ajab khan

A statue of Ajab Khan Afridi and our new generation

A statue of Ajab Khan Afridi and our new generation

A statue of Ajab Khan Afridi and our new generation

There is a statue on the side of the road from Kohat to Peshawar which has been covered for some time. Not metaphorical, the real veil, under which it was not known what was hidden.

Whenever we caught sight of him during a trip to Peshawar, we wondered who he was and passed by. Then when I had to come and go to Peshawar again, I would see what it was. Then one day the veil was removed from the statue. But it is still not clear who this statue is, which has been erected here in front of the tunnel in Dara Adam Khel. With which a turban or Shimla is also installed. But we will pick up the pen again on Shimla, first, let’s do the history of this statue.

One day while traveling, an old man told us about this statue and we felt sorry for ourselves that there is great historical truth behind this stone statue. Maybe it’s because history is hidden from us.

Now let us tell you that this statue belongs to a historical figure Ajab Khan Afridi who fought against British imperialism in Darra Adam Khel in 1923 and this battle intensified at that time. When Ghazi Ajab Khan started attacking the British military cantonment and other centers in Kohat.

They removed heavy weapons from the cantonment as well as killed many British soldiers, which angered the British intelligence agencies and Ajab Khan Afridi.

One day the British army raided his house and insulted Ajab Khan Afridi’s mother after which his mother ordered Ajab Khan Afridi to take revenge on the British until you avenge my disgrace on the British. Don’t show me your face and don’t come home till then. He even threatened not to give her his milk.

After this, Ajab Khan Afridi was determined in his heart that he would take revenge on the British nation in such a way that he would be remembered forever. This was a time when most of the Pakhtun nation was supportive of the British, and only a select few were with Ajab Khan Afridi. Ajab Khan Afridi, a Pakhtun ally of the British, was considered a traitor and an enemy of the country. Obviously, the main reason was that they received money from the British.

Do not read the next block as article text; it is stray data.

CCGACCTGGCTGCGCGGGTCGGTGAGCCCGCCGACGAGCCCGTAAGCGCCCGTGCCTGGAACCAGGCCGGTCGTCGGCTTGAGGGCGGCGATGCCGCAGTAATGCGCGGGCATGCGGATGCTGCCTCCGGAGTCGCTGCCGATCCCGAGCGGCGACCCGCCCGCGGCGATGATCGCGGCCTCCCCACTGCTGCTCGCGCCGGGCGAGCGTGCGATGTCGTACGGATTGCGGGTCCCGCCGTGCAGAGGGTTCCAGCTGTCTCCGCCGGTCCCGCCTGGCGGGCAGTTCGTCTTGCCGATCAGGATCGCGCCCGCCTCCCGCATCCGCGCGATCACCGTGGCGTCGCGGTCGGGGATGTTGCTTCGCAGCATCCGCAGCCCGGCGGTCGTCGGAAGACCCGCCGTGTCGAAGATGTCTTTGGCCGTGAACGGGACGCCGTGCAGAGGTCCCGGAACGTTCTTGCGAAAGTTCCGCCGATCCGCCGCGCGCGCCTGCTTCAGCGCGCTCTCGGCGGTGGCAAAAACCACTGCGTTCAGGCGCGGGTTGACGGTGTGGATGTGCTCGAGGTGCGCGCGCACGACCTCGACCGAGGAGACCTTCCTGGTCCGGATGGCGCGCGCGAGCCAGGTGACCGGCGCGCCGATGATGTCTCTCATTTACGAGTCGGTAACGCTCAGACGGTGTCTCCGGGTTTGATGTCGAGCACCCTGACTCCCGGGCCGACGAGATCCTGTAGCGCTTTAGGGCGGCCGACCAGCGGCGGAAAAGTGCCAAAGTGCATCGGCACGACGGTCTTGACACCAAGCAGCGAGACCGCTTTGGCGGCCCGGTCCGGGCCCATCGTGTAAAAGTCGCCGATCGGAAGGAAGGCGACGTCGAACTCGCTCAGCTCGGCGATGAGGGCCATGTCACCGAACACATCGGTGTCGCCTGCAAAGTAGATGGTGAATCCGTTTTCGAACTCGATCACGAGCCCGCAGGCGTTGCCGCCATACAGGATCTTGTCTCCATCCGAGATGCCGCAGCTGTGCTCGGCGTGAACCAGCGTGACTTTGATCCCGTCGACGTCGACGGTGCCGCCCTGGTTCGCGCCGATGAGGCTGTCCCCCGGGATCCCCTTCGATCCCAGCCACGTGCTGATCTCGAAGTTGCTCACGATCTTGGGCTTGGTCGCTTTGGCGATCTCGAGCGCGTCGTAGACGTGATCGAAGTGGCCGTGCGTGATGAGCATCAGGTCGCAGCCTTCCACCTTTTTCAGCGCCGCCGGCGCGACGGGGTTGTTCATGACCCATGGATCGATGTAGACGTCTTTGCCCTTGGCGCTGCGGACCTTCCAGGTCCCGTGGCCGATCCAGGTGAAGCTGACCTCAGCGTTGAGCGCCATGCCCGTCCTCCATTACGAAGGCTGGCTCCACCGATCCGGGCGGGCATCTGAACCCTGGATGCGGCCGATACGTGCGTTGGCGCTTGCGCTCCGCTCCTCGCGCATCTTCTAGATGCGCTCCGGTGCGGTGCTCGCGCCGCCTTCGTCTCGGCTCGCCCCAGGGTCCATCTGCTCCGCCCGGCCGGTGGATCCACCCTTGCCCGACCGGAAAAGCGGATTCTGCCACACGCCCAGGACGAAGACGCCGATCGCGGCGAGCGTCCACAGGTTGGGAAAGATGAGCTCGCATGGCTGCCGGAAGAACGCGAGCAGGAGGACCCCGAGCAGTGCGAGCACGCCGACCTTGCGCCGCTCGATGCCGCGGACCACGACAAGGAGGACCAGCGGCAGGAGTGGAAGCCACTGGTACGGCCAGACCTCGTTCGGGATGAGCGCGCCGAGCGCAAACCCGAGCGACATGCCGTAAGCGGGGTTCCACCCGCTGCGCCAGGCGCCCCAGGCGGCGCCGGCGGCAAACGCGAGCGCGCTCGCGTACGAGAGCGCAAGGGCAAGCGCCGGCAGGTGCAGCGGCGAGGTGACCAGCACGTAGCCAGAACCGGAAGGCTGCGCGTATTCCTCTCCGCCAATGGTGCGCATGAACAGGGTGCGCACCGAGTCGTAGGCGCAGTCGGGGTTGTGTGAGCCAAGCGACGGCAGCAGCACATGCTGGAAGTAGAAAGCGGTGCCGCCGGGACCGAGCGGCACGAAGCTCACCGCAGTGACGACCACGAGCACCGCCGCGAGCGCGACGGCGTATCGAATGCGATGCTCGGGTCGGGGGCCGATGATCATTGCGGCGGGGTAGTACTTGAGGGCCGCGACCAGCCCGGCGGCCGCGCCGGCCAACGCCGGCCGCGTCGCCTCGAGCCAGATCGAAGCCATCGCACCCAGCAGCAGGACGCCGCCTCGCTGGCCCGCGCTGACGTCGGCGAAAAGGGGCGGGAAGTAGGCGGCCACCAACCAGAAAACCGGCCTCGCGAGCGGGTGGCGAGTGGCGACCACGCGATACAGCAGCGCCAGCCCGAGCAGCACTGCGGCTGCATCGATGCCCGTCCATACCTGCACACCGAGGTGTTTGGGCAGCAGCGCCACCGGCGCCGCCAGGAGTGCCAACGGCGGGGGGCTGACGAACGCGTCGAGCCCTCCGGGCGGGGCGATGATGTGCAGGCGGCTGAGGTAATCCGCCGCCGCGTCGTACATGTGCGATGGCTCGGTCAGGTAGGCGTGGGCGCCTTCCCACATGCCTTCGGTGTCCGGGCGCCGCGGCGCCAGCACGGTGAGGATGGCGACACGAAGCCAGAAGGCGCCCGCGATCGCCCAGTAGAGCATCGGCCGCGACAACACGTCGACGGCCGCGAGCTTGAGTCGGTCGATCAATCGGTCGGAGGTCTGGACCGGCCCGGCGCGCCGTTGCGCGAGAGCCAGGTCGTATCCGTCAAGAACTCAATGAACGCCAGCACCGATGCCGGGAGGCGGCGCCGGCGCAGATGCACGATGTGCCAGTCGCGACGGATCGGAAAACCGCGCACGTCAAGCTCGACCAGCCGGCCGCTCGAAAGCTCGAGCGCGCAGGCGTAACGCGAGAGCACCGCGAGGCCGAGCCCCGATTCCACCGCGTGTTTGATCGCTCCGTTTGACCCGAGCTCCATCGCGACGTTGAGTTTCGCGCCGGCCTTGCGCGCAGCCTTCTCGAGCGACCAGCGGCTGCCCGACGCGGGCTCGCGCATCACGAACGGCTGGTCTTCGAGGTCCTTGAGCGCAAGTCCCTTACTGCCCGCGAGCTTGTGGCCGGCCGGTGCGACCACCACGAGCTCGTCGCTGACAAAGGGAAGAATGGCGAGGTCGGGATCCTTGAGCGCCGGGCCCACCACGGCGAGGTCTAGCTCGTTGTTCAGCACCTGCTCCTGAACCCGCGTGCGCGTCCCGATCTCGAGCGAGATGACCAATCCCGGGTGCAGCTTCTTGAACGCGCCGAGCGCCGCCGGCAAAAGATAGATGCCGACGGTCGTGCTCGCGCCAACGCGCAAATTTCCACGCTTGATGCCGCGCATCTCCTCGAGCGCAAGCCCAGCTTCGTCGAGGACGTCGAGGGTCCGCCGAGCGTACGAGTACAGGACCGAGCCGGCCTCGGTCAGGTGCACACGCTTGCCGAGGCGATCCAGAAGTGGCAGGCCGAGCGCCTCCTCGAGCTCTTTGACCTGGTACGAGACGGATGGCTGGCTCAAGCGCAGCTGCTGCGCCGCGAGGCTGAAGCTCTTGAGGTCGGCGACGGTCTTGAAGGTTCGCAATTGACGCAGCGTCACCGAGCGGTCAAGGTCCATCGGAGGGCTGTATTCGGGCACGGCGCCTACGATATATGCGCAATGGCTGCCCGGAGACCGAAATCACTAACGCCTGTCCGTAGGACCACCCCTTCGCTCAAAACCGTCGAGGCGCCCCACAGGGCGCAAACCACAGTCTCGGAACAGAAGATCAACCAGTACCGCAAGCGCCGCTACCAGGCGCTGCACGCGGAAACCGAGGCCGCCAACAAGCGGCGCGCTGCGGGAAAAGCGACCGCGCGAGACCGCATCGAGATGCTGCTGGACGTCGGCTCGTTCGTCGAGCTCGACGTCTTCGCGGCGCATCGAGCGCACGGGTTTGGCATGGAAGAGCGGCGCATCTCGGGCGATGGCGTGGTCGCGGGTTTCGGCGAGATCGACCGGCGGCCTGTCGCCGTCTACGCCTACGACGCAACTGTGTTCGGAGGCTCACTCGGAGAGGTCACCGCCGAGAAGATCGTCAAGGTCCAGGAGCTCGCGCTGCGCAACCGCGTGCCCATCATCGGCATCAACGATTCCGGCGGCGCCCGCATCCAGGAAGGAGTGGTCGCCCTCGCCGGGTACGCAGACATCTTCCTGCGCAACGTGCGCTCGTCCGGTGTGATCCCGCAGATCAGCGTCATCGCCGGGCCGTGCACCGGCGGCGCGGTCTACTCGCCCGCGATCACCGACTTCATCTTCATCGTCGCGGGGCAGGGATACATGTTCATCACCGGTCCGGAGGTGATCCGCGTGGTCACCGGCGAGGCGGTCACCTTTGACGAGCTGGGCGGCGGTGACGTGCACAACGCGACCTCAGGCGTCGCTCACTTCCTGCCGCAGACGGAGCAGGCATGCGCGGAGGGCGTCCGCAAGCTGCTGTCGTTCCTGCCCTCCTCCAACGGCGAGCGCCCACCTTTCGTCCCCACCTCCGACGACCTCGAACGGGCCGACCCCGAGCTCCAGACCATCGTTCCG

To avenge his mother’s abuse, Ajab Khan Afridi attacked the house of a British officer in Kohat one day and abducted Miss Ellis. When the girl’s mother screamed, they killed her and kidnapped Miss Ellis, killing the British on guard.

All the British were amazed at how such a big event could have happened by entering such a tight guard.

Ajab Khan Afridi stayed with Miss Ellis for 10 days in a cave in Kotal Pahar, Kohat. He then went to Afghanistan and sought refuge with the government there, which along with the asylum also gave hundreds of acres of land in Mazar-e-Sharif to Ajab Khan Afridi. The then British government put the price of Ajab Khan Afridi’s head at one lakh rupees (which now amounts to crores).

Nine months later, the Afghan government reached a settlement between the British government and Ajab Khan Afridi, and then Miss Ellis was handed over to the British government at the Torkham border. When Miss Ellis underwent a medical check-up, she was amazed at how she remained honorable and safe in the clutches of Ajab Khan Afridi and his associates for months.

The British government was so impressed with this kind of treatment that they said that if Ajab Khan Afridi had not killed Alice’s mother, they would have granted amnesty and reward. Our youth are unaware of the fact that the stories of our nation’s heroes are part of history.

In 1985, Miss Ellis came to Dara Adamkhel with official protocol and went to Ajab Khan Afridi’s house and the shelter where Miss Ellis lived, and she cried a lot.

He then met Ajab Khan Afridi’s last living friend Malik Sher Khan Bashkhel, who is probably no more in this world, and heard that Miss Ellis was so impressed with Ajab Khan Afridi’s kindness that he said After seeing Ajab Khan Afridi, he did not like it at all.

There has been a single film on this subject in Pashto and then at one time this story has been a part of our curriculum but then how and why this story disappeared from our textbook. However, it is our duty to acquaint our new generation with the deeds of celebrities.

Anyone who has thought of erecting a statue of Ajab Khan Afridi on the Kohat-Peshawar road beyond the Kohat tunnel deserves credit.

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